A Tale of an Angry Blogger on LinkedIn

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I have recently encountered an exceptionally grumpy article on LinkedIn. The author was raging mad, describing in all the gory details how LinkedIn wronged him and promising that this was going to be his last post on LinkedIn. The reason for his wrath? He believes LinkedIn lost his draft blog post after he repeatedly saved it.

Now, I understand how upsetting a situation like this can be, as can anybody who has ever lost a Word document without saving the fruit of their labor. So I am not questioning the validity of his emotional reaction. Neither am I debating that there are still some kinks in LinkedIn publishing platform that need to be worked out and some features that need to be added.

However, I don’t think that he served himself or the online community all too well by choosing such a distinctly negative and intense tone for the article.

First, is having a very public meltdown (on a professional social media platform of all places) wise? Is a potential client or employer more or less likely to get in touch with him after they go to his profile and discover his rant? Great many would be hesitant to invite a person to do work for them or to join their team if there is evidence that the person blows up at a drop of a hat. Inability to control one’s own emotions and a poor judgement demonstrated by making this lack of self-control available for all to see are hardly desirable qualities in a consultant or an employee. 

Second, is viciously attacking a company for discovering a bug in their platform fair? While noone aspires to have bugs in their software, bugs do happen. As long as the company reacts to the end user feedback quickly and takes resolving the problem seriously – they are all right in my book. Tearing them apart in public doesn’t help anybody.

Lastly, this is such a minor thing in a grand scheme of things. Let’s save our rage for something worthy of it. I have a friend who has developed a great way to react to life’s little setbacks. Whenever something upsetting happens, Tim asks: “Is this life threatening?” If the answer is no, he chooses not to get upset.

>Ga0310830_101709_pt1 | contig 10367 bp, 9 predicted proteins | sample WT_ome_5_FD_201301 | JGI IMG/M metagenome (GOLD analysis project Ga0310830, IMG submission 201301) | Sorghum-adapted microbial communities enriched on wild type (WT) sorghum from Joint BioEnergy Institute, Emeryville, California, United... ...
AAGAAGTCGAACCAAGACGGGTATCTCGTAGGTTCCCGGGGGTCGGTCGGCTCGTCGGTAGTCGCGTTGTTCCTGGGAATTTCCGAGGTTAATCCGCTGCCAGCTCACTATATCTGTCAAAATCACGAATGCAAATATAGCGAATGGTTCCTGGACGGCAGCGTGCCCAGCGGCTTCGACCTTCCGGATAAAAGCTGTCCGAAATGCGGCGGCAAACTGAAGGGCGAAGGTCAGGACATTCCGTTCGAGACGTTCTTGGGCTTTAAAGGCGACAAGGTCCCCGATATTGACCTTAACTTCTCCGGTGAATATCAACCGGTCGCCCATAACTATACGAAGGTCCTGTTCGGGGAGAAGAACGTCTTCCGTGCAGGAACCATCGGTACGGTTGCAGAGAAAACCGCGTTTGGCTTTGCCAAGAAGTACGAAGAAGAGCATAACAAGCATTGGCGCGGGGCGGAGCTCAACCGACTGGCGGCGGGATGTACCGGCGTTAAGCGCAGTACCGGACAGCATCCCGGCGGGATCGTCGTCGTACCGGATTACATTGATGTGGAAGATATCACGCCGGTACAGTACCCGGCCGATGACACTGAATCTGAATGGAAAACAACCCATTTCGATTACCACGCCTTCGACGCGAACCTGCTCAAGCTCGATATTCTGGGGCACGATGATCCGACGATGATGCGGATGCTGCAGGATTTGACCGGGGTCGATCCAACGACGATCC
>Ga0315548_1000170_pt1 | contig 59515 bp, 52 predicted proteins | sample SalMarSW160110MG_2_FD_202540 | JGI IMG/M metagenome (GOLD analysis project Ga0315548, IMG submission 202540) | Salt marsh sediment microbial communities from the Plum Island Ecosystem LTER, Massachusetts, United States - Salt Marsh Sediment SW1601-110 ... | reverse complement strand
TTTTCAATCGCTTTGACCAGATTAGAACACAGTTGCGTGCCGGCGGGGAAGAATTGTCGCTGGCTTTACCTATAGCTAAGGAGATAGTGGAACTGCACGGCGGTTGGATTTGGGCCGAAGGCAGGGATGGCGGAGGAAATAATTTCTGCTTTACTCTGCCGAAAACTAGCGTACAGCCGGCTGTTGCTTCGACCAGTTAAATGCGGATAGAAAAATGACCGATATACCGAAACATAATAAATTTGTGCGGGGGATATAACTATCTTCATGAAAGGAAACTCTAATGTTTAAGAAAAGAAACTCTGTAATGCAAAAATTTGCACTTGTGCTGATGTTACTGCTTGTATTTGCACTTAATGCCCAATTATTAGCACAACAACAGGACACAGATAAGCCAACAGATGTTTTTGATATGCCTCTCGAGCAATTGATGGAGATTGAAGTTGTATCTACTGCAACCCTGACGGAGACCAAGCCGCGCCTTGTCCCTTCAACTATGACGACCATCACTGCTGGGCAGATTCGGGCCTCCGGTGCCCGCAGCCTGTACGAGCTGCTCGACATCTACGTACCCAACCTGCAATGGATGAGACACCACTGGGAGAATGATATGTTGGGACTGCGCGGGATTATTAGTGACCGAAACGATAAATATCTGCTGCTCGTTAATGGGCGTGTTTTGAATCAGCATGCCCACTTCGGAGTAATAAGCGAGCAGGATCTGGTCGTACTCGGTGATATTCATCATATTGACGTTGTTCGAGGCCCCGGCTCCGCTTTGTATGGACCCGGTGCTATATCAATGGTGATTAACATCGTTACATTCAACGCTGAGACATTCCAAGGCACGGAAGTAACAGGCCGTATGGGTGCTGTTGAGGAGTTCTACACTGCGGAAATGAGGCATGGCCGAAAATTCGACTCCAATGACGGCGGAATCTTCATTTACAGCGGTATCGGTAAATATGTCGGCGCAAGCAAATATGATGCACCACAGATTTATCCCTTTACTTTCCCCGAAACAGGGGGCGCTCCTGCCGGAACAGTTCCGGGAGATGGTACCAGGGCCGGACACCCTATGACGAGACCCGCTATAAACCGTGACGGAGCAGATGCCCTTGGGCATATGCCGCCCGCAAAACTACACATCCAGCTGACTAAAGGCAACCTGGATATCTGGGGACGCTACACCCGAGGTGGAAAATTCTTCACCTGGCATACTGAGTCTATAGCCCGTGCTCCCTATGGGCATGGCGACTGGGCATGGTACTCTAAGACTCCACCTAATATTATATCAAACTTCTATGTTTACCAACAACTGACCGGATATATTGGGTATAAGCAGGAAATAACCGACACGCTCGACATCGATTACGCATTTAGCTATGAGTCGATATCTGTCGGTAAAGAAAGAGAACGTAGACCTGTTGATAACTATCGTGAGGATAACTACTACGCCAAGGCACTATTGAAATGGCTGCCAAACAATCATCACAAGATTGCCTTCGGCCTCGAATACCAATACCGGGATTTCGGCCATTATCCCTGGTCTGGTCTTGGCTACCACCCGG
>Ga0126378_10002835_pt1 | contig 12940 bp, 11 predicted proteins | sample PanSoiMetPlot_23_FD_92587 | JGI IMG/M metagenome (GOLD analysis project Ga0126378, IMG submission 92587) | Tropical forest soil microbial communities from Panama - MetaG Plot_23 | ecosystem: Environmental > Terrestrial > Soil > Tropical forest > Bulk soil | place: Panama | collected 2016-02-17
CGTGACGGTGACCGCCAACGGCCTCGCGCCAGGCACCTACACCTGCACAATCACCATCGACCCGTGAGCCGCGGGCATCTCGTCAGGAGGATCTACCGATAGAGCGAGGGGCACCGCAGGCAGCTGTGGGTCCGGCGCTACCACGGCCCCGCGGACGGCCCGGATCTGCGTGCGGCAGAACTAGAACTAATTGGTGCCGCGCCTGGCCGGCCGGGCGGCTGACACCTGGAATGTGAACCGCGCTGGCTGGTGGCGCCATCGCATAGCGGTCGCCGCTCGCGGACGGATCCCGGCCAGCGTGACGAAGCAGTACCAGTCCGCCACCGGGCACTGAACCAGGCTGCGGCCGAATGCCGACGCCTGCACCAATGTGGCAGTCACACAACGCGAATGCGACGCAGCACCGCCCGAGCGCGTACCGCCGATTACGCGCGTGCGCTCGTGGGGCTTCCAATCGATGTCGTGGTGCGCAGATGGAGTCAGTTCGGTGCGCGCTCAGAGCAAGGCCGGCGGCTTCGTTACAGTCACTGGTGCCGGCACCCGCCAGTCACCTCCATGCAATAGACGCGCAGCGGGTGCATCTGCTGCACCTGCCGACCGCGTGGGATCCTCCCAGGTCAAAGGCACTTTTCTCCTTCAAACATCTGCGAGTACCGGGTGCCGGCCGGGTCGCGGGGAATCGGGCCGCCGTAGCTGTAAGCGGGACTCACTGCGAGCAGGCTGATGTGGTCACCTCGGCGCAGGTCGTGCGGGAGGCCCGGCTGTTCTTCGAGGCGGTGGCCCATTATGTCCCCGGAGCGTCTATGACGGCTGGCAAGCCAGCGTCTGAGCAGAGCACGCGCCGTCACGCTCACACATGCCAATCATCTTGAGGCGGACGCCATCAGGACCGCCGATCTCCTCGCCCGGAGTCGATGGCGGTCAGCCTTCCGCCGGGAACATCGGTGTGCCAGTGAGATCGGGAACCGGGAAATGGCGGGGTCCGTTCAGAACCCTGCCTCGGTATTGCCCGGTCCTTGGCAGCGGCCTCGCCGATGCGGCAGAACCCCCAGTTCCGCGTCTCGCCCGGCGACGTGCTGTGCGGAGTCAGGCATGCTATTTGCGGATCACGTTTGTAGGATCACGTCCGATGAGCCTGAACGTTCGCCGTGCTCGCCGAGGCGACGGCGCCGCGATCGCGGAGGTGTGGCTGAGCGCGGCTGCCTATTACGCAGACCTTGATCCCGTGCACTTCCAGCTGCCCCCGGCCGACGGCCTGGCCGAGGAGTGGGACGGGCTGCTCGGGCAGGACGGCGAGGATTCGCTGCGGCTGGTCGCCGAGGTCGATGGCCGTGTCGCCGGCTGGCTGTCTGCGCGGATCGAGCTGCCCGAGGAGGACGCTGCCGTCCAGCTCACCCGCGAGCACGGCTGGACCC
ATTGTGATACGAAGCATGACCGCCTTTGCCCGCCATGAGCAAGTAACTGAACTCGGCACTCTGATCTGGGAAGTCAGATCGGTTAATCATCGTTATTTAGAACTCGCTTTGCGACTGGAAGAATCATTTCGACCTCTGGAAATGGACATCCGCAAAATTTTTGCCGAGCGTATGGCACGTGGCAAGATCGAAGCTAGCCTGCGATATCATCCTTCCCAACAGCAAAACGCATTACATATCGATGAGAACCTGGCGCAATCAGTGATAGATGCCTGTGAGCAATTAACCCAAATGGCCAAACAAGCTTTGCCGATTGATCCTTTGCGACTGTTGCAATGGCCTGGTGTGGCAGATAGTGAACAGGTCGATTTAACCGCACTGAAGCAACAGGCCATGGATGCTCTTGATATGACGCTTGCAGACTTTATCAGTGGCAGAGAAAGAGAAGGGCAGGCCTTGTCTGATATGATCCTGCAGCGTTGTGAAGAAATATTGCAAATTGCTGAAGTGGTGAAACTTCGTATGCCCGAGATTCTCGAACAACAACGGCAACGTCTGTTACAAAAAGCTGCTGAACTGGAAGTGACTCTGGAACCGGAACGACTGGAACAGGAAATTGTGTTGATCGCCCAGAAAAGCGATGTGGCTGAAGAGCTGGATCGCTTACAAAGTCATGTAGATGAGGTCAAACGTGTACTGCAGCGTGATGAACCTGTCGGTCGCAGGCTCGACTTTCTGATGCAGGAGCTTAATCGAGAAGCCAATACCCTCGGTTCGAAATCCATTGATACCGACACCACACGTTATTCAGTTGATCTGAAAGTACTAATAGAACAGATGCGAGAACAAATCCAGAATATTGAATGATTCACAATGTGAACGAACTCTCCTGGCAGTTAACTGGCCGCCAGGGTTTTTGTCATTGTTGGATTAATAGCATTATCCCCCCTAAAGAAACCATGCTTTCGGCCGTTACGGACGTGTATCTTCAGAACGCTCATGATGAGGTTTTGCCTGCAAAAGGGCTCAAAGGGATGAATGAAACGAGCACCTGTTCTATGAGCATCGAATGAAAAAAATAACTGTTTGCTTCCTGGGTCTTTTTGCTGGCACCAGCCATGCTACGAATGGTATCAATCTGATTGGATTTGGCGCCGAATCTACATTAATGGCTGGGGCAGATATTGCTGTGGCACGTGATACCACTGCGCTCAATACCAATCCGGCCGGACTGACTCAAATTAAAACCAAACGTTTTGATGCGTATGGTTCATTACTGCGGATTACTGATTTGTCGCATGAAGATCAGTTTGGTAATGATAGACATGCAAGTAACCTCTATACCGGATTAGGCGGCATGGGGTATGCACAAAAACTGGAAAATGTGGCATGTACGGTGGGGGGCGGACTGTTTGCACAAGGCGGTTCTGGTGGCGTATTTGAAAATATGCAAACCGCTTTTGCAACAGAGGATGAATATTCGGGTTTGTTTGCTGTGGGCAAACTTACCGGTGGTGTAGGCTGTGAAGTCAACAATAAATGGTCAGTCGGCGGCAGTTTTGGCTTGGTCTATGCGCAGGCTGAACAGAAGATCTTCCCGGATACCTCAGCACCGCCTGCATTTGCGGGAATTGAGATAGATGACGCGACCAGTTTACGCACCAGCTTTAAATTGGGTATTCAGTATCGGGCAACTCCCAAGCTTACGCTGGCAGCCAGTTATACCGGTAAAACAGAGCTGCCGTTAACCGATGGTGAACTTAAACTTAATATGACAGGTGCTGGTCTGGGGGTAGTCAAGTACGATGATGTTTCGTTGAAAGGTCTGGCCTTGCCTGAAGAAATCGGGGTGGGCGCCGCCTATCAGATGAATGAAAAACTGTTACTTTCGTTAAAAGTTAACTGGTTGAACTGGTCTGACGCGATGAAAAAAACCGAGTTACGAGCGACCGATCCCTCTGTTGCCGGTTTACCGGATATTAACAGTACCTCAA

I have mentioned the concept of kind social media in my earlier post – and I am convinced that trying to stay positive in challenging situations as well as being respectful and forgiving would serve the online community infinitely better. You have noticed that I did not provide a link to the article that prompted me to write my post, nor did I mention the name of the author. My goal is not to bring negative publicity to his door step but to show that by being kinder, one creates a win-win outcome for all involved.

Enjoyed this article? Please share, comment, like and follow this blog. Looking for a LinkedIn trainer, consultant or speaker? Email me: maria.facilitator@gmail.comInterested in more LinkedIn advice? Connect with me on LinkedIn and follow me on Twitter

 

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2 thoughts on “A Tale of an Angry Blogger on LinkedIn”

  1. Ouch. As you said, it’s not a good idea to leave that kind of rant out there for people to see. Especially if they are an employer or a potential work partner.

    I see the same thing in some LinkedIn discussion groups. People get upset at someone else’s comment and vent their anger on others in the same group. That anger is then available for anyone to see for a very, very, very LONG time.

    Ouch. Slow down, take a deep breath and respond politely, that would be my advice.

    Liked by 1 person

  2. Typical of histrionic reaction to 1st world problems. By that I mean that the reaction is out of proportion to the real nature of the ill. That of course is your whole thesis, I think. I have some friends, whom I dearly love, that live in a rather precarious and underdeveloped corner of the planet. I try to keep them in mind when I am losing my temper over things like blog posts.

    Liked by 1 person

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